After Carl’s body was brought back from the enemy’s trenches, the soldiers buried him on a hill in France with a full military burial, including a firing squad salute.
     In 1921, at the request of Carl’s family, his body was disinterred and brought back to Lucas County, where it was laid to rest in another full military burial including a procession of over 100 service men and the Legion Band.  
     That day the flags soared and proclaimed, “the pride of America is in its defenders and their work will always be rewarded.”

     My name is Staff Sgt. Patrick Dittmer. I am the three times great nephew of Carl Caviness and I am a veteran of the United States Army. I graduated from Chariton High School in 1997 and went directly into the Army.  While on active duty I served in Germany, Texas, Kansas, Georgia and South Carolina. I have also served three overseas combat tours, the first in Albania, then Iraq and last Afghanistan. I left the Army in 2011, but currently serve as a communication specialist in the U.S. Army Reserves.
     I was honored to be asked to talk about Carl Caviness and get the chance to tell his story. To be able to do so is a rare opportunity to pay tribute not only to a great soldier but also to a member of my family. One of the most important things about being in the military and being a veteran is to remember the legacy of the soldiers who have fought for our country. Telling Carl’s story is a chance for me to remind people of his legacy and that of the soldiers who have gone before us.

Marko "Chicago Mike" Vucicic

Homecomings: Marko "Chicago Mike" Vucicic

     Here is Marko "Chicago Mike" Vucicic's story as told by Albert Butler on Sunday during the Tenth Annual Chariton Cemetery Heritage Tour, sponsored by the Chariton Historic Preservation Commission. Other stories told Sunday were those of Maggie Corbett, Rene Julien and Carl L. Caviness.
     They used to say, back in coal mining’s glory days, that if Chicago Mike saw a bird on a branch, he’d bet on the direction it would fly. That was me, Marko Vucicic, but known in Tipperary, Olmitz and Lucas County’s other mining camps in the teens and 1920s as Chicago Mike.

Lucas County Notes & Shakin’ the Family Tree Volume 19 Issue 2 April-May-June 2014  Page 26

     I was a gambling man, a bootlegger, a lover of fast cars and fancy clothes --- and I died too young, at age 34 --- driving too fast, I slammed into a streetcar in Des Moines. Buried first in Chicago, it was my brother, John, who brought me home to Chariton, thousands of miles from where we were born, so we could rest together.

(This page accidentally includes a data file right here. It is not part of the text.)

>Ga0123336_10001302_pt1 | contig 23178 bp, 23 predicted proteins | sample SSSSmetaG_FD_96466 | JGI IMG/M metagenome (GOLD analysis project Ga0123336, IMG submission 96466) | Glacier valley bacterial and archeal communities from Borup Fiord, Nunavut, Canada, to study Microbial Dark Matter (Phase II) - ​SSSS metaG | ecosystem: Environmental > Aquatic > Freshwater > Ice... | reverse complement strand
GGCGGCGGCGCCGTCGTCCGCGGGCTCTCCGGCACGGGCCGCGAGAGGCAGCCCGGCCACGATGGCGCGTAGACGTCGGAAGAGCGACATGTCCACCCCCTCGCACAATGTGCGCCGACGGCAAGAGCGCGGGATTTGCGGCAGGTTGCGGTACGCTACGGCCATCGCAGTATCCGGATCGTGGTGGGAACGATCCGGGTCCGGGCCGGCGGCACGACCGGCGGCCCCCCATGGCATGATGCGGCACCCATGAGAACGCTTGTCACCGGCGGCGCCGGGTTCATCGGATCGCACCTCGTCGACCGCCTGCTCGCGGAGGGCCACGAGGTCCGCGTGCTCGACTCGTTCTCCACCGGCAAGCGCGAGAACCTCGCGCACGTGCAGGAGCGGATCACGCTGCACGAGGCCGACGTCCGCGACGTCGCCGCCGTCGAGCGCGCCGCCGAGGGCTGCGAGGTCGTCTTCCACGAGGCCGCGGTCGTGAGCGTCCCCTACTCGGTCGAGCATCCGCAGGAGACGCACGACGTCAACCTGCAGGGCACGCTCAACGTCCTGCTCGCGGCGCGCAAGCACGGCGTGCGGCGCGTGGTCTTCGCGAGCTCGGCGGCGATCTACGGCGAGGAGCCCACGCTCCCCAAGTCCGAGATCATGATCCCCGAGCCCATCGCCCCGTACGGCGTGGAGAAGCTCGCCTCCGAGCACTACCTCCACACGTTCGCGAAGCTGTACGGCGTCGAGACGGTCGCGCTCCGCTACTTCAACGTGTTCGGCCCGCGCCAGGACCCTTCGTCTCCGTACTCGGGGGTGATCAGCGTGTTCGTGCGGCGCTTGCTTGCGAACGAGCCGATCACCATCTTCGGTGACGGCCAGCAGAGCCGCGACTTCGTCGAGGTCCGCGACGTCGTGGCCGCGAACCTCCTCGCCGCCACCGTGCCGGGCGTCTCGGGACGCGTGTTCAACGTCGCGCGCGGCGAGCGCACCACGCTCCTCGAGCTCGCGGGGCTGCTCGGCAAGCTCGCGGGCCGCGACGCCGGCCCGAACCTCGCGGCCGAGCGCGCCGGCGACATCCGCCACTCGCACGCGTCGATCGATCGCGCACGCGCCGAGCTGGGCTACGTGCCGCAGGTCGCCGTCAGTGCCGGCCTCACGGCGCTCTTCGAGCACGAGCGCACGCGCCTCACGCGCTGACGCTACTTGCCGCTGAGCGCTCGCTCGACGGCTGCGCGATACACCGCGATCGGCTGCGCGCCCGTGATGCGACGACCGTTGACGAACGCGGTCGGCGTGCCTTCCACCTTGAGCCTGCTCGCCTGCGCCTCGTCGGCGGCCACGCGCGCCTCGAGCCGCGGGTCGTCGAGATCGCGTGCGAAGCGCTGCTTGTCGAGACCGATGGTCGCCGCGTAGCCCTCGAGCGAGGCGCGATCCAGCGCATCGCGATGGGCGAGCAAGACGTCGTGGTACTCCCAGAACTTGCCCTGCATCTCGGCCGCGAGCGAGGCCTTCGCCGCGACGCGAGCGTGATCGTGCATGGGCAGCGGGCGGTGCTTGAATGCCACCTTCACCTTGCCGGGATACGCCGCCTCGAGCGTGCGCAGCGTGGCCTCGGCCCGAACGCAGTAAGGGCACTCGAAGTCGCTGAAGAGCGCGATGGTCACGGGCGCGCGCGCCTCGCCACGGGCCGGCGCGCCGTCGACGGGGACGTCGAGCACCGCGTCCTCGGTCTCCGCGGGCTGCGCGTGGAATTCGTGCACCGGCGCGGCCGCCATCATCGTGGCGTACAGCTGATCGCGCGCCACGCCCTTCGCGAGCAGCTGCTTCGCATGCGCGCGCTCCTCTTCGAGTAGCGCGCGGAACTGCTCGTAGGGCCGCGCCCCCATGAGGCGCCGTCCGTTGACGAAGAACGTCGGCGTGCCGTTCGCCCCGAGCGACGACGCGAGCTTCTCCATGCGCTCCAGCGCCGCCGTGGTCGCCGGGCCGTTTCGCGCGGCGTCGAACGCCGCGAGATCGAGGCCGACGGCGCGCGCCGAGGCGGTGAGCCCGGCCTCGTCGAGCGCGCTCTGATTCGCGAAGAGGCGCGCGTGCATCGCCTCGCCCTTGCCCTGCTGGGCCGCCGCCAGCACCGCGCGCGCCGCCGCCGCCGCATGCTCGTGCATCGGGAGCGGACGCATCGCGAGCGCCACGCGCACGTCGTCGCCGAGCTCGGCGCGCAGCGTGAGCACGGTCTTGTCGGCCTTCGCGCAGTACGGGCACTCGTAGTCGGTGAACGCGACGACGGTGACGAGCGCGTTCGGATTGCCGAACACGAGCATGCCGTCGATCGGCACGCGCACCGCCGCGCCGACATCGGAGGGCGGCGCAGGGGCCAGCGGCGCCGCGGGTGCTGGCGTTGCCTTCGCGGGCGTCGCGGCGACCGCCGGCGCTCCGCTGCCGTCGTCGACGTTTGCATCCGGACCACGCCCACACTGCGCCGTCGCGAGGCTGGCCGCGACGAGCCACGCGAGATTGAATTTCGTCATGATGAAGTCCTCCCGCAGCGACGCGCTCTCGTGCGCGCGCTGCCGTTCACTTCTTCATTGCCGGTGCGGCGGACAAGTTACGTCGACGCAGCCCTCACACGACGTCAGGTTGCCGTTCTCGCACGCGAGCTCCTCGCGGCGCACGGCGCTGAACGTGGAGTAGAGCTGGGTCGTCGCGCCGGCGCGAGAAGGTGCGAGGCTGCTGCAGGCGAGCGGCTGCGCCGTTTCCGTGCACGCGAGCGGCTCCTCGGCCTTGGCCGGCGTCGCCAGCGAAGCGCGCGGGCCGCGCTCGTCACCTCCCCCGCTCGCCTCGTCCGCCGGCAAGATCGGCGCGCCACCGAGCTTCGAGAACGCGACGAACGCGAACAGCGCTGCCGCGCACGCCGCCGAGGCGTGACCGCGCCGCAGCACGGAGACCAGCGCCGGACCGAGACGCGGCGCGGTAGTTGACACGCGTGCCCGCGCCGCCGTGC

I was born in 1894 in Croatia near a town on the Adriatic Sea called Solin, an ancient place that was the capital of Roman Dalmatia and the birthplace of the emperor, Diocletian. My family owned vineyards there and made and sold wine to earn a living.
     But the work was hard, money was scarce and there were too many of us trying to live off the same small patches of land. So after hearing that in America all you had to do was get a scoop and shovel the money in, my cousin, Martin, and I made our way to Chicago during 1912.
     We worked there, moved to Colorado to work in the mines, traveled with a circus as wrestlers, landed in Iowa at the legendary Buxton mines and, in the fall of 1914, when the shaft was sunk at Tipperary out in Pleasant Township, I came there to work.
     I wasn’t much of a miner, but I was a heck of a wrestler --- and even better at gambling. Luck always seemed to be with me, until it ran out; I had the skill. And I knew how to whip up batches of home-brew, too.
     So gambling was how I made my living with bootlegging to tide me over between slow times at the mines. Come payday, I’d throw out a tarp and start a game, craps or whatever anyone wanted to play. I gambled at Tipperary, at Olmitz, up in Williamson, over at Melcher and on the levee in Chariton. I almost always won.
     When the action slowed around here, I went to Chicago and gambled there, too. That’s how I got the name “Chicago Mike.”
     All of this was against the law, so the sheriff was always on my tail --- but I moved too fast for him most of the time. I drove fast and fancy cars; dressed fancy, too.
     You’d have though those other miners and their families would have disliked me, but they didn’t. In fact I
developed a Robin Hood reputation, always kind and open-handed to those who had less. I only ran into real trouble once, when a gang held me up south of Newton one night in 1925, shot the windshield out of my car and robbed me.